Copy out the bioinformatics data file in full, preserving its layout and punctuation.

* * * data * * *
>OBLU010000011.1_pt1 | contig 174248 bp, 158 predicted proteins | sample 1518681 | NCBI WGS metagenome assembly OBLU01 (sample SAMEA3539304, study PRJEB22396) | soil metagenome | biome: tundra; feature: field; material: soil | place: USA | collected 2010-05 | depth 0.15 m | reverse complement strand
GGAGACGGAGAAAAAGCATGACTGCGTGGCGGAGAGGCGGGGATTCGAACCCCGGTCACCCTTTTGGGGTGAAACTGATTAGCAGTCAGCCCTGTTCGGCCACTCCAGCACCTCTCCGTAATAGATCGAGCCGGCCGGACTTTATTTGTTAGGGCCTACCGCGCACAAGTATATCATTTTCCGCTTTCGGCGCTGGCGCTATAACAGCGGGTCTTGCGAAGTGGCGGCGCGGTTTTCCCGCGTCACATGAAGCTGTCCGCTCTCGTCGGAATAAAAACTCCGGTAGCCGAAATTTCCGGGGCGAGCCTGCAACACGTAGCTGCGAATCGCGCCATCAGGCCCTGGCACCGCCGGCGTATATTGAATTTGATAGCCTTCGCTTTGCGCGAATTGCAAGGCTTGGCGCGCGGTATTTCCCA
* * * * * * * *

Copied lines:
>OBLU010000011.1_pt1 | contig 174248 bp, 158 predicted proteins | sample 1518681 | NCBI WGS metagenome assembly OBLU01 (sample SAMEA3539304, study PRJEB22396) | soil metagenome | biome: tundra; feature: field; material: soil | place: USA | collected 2010-05 | depth 0.15 m | reverse complement strand
GGAGACGGAGAAAAAGCATGACTGCGTGGCGGAGAGGCGGGGATTCGAACCCCGGTCACCCTTTTGGGGTGAAACTGATTAGCAGTCAGCCCTGTTCGGCCACTCCAGCACCTCTCCGTAATAGATCGAGCCGGCCGGACTTTATTTGTTAGGGCCTACCGCGCACAAGTATATCATTTTCCGCTTTCGGCGCTGGCGCTATAACAGCGGGTCTTGCGAAGTGGCGGCGCGGTTTTCCCGCGTCACATGAAGCTGTCCGCTCTCGTCGGAATAAAAACTCCGGTAGCCGAAATTTCCGGGGCGAGCCTGCAACACGTAGCTGCGAATCGCGCCATCAGGCCCTGGCACCGCCGGCGTATATTGAATTTGATAGCCTTCGCTTTGCGCGAATTGCAAGGCTTGGCGCGCGGTATTTCCCA